The Boston music scene, like all music scenes, took a lot of hits in 2020 due to COVID-19. For starters, there are the venues; among other losses, ONCE in Somerville and Great Scott in Allston have ceased to be at their respective former locations.
While those establishments hope to reboot in different places when the pandemic subsides—Great Scott has already moved into an old Pizzeria Regina in the same neighborhood—everything else basically still remains up in the air.
While venues have closed down, though, recorded music has still remained a staple for local artists, bands and musicians to get their sounds out there. It’s a testament to creative resilience in a time when we don’t know the next time we’ll all be able to gather at our favorite live music spot to see inventive, captivating and energizing music take the stage.
To recognize this, I have arduously compiled an old-fashioned end-of-the-year list. It’s 20 of the finest songs from around these parts ranging in styles of punk, funk, hip-hop, new wave, alternative and everything in between.
All hate mail because of this will be going in the trash, so without further ado, here are my Top 20 Boston Tracks of 2020:
Idle Pilot – “Blind Initiation” (Self-Released)
Idle Pilot put out a fantastic punk record with Balancing Act back on September 9. They captured a sound that resonates with the folks who dig bands like Fugazi and Hüsker Dü while also fitting in with the countless young up and coming acts who abide by this noisy and abstract approach. “Blind Initiation” starts off with a flurry of rhythms into various breakdowns and bridges while maintaining a raw tone.
Honey Cutt – “Vacation” (Kanine)
The title should resonate with anyone who really needed to get away this year but couldn’t because of the circumstances. With that being said, musically this song is a wonderful blend of dream pop and surf rock. Off of the band’s sophomore album Coasting that came out via Kanine Records on March 13, guitarist & vocalist Kaley Honeycutt strums smooth riffs while bassist Ari Blut and drummer Chris Chew create steady rhythms.
Esh & The Isolations – “Rich Parents” (Self-Released)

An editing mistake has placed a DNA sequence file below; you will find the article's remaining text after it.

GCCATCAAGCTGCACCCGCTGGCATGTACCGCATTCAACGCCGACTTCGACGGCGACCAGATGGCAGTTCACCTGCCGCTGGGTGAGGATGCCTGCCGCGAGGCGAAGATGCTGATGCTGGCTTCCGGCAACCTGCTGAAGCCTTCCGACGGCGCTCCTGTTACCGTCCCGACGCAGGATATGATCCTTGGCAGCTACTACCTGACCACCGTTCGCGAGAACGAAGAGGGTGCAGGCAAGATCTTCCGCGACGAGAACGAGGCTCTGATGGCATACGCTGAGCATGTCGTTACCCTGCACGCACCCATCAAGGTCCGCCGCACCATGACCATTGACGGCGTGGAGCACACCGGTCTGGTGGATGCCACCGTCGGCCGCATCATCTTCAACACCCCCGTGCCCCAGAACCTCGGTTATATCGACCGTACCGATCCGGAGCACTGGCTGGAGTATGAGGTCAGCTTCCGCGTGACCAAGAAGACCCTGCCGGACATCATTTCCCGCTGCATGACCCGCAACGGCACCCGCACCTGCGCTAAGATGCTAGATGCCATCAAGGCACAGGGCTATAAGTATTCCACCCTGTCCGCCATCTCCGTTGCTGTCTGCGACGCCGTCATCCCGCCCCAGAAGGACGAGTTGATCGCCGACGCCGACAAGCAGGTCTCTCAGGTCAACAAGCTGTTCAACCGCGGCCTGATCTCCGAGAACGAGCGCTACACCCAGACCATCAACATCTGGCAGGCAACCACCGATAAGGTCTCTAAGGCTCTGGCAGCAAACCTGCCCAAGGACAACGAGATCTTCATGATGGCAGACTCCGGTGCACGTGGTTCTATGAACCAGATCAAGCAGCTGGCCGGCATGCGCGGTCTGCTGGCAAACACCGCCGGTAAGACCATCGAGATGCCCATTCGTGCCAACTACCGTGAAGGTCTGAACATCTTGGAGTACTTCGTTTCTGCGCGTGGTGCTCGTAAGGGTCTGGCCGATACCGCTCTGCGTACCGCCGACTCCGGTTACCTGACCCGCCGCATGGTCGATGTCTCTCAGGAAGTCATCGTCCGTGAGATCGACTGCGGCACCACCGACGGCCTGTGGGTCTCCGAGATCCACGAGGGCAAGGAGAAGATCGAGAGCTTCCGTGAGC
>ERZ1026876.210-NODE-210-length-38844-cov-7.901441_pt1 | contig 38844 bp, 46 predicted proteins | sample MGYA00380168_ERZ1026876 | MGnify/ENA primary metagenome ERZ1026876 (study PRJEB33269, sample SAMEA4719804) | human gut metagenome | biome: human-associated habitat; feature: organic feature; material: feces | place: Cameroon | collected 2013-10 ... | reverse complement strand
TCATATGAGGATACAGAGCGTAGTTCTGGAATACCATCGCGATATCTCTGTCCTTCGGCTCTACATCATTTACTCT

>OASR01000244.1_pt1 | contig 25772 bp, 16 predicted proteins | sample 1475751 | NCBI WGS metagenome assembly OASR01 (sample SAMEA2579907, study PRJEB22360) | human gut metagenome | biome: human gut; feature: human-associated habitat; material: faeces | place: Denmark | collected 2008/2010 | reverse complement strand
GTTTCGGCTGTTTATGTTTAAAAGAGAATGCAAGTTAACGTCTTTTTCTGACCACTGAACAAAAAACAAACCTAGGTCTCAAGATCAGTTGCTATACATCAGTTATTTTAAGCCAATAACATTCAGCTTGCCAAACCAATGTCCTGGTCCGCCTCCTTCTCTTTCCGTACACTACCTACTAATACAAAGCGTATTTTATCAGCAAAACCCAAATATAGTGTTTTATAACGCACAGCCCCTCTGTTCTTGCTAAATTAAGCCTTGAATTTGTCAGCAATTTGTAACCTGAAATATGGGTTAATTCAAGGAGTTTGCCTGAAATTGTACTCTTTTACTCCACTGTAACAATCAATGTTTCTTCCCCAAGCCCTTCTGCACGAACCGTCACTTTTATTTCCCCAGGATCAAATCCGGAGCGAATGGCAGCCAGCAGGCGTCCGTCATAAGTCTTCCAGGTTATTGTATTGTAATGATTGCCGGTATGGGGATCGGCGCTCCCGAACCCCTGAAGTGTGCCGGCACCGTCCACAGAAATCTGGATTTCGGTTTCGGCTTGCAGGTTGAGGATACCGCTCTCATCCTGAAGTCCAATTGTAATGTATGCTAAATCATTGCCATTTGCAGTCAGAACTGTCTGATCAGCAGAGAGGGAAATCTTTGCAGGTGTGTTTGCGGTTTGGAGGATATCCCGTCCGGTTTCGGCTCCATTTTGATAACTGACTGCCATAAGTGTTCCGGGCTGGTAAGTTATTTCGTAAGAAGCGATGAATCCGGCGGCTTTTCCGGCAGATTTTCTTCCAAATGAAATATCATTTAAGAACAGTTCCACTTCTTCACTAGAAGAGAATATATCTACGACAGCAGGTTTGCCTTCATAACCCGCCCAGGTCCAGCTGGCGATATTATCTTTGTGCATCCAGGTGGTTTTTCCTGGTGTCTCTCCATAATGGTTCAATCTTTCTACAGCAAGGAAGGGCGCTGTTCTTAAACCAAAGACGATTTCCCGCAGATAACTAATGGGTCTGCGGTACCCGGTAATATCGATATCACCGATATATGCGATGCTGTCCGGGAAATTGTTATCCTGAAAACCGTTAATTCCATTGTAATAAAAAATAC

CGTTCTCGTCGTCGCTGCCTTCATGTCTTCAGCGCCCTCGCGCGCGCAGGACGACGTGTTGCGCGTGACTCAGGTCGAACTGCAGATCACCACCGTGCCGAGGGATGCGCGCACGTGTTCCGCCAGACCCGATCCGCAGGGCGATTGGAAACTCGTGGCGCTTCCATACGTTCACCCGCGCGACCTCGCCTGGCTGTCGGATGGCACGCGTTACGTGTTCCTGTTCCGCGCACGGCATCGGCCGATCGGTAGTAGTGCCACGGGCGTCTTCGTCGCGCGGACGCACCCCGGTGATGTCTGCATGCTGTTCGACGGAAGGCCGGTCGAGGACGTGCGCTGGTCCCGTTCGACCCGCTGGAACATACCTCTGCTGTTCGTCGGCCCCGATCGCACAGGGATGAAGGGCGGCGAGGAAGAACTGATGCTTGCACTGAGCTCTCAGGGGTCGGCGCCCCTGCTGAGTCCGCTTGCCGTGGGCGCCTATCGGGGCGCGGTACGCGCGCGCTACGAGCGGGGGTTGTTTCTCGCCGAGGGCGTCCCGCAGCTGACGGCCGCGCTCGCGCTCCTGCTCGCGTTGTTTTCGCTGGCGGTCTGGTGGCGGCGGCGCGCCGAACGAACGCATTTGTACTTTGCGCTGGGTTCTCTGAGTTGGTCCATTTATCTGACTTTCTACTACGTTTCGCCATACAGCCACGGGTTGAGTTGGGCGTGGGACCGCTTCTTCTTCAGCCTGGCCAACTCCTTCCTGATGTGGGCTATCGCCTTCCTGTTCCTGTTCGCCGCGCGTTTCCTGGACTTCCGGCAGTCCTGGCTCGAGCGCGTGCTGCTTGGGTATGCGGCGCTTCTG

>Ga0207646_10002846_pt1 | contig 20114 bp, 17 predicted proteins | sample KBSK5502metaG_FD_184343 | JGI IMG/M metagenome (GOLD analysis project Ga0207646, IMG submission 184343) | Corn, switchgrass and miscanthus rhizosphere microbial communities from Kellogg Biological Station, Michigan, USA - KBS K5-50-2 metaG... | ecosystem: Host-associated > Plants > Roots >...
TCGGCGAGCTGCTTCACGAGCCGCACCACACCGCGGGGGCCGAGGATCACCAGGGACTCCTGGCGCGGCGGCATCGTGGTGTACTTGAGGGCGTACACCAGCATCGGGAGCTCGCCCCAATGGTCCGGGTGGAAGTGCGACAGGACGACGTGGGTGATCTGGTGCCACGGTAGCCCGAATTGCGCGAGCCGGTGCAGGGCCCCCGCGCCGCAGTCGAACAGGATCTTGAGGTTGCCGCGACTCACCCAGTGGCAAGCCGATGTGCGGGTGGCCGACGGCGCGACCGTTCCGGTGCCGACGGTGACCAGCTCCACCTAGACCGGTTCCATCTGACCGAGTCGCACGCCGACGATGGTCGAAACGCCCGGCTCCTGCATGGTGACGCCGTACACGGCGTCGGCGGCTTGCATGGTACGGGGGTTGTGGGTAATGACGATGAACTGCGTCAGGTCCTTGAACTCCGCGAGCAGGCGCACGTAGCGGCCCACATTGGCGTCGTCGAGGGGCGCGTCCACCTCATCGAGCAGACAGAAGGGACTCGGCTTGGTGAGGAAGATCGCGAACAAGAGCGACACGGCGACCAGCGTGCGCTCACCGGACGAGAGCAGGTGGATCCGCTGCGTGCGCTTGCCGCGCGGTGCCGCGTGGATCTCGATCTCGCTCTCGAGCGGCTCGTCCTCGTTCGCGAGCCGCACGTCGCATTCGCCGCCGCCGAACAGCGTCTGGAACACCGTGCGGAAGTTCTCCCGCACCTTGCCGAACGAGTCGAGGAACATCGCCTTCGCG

Punk and hip-hop have had an interesting marriage in the Boston scene over the past few years and Esh & The Isolations is the latest edition of this trend with conscious rapper Esh joining forces with bassist Amelia Gormley from the post-punk act The New Highway Hymnal and multi-instrumentalist Jesse Russell. There’s a certain wiseass catchiness in “Rich Parents” off of their album Idiot Fingerz that came out on May 1 that I absolutely love. My enjoyment of it probably comes from the fact I find the privileged who try to act rough and tough to be deserving of brutal scrutiny. It’s a call out to the well off who never deserved their status from the get go.
Vundabar – “Burned Off” (Gawk)
It seems like every year indie rock act Vundabar inches closer and closer from being Boston’s best kept secret to becoming the city’s next big thing. They still have a shot to achieve this and this rhythmic banger off of their fourth album, Either Light, that came out on March 13 via their own label at Gawk Records sets them on the right course. There’s a lot of energy that flows within “Burned Off” and it’ll be tough not to dance to it once it’s played.
STL GLD – “My Block” (AR Classic)
Moe Pope, The Arcitype, Christopher Talken, Jonathan Ulman, and Tim Hall delivered an honest hip-hop commentary with “My Block” in August. Examining police brutality, the war on drugs and other issues that impact the block today and always, the track lays it all out there for the listener to sit with. Full of perspective about our world, it also hits home thanks to an incredibly catchy chorus and a phenomenal beat structure.
Hayley Thompson-King – “Whiskey Dick” (Self-Released)
While Hayley Thompson-King’s second rock & roll record, Sororicide, that came out on October 2 abides by the theme of two clashing personalities in a singular body, “Whiskey Dick” is a pissed off heartbreak anthem. The riffs between her and Pete Weiss on guitar are electrifying and she roars on vocals in unapologetic fashion. It’s an ideal song for anyone who has had to deal with a scumbag who turned out to be someone you initiallydidn’t think they were.
House Of Harm – “Against The Night” (Avant!)
If you’re into ‘80s icons such as Depeche Mode, The Cure and The Smiths, then House Of Harm will definitely peak your interest. Off of their debut full-length album, Vicious Pastimes, that came out on September 4, “Against The Night” is intense and emotional in a forceful way. The trio of Cooper Leardi, Funeral Advantage’s Tyler Kershaw and Michael Rocheford have a knack for sonically traveling to a time when synth was king while also exhibiting a modern edge.
Prateek – “All The Stars” (Self-Released)
Some of the best music comes from collaborating and singer-songwriter Prateek Poddar had that luxury with the single “All The Stars” when it came out on October 16. Cody Nilson from Ward Hayden & The Outliers adds a bit of twang on lead guitar and pedal steel while Taylor Holland and Heather Scott from Hawthorn add melody via their backing vocals. These elements compliment Poddar’s songwriting skills excellently for a tune you can easily get lost in.
Eldridge Rodriguez – “Your Dead Boyfriend” (Midriff)
I’m a sucker for alternative rock bands that make music mirroring the ‘80s and the ‘90s, so it should make sense that Eldridge Rodriguez have a song on this list. “Your Dead Boyfriend” off of the band’s fourth album, Slightest Of Treason, that came out on February 7 has Cameron Keiber exhibiting honest vocals while being joined by Sarah Borges for the triumphant chorus. There’s also a certain amount of grit that’s present, which I think should be a proper element when the subject of death is part of the equation.
Lewis Morris – “Rush” (Self-Released)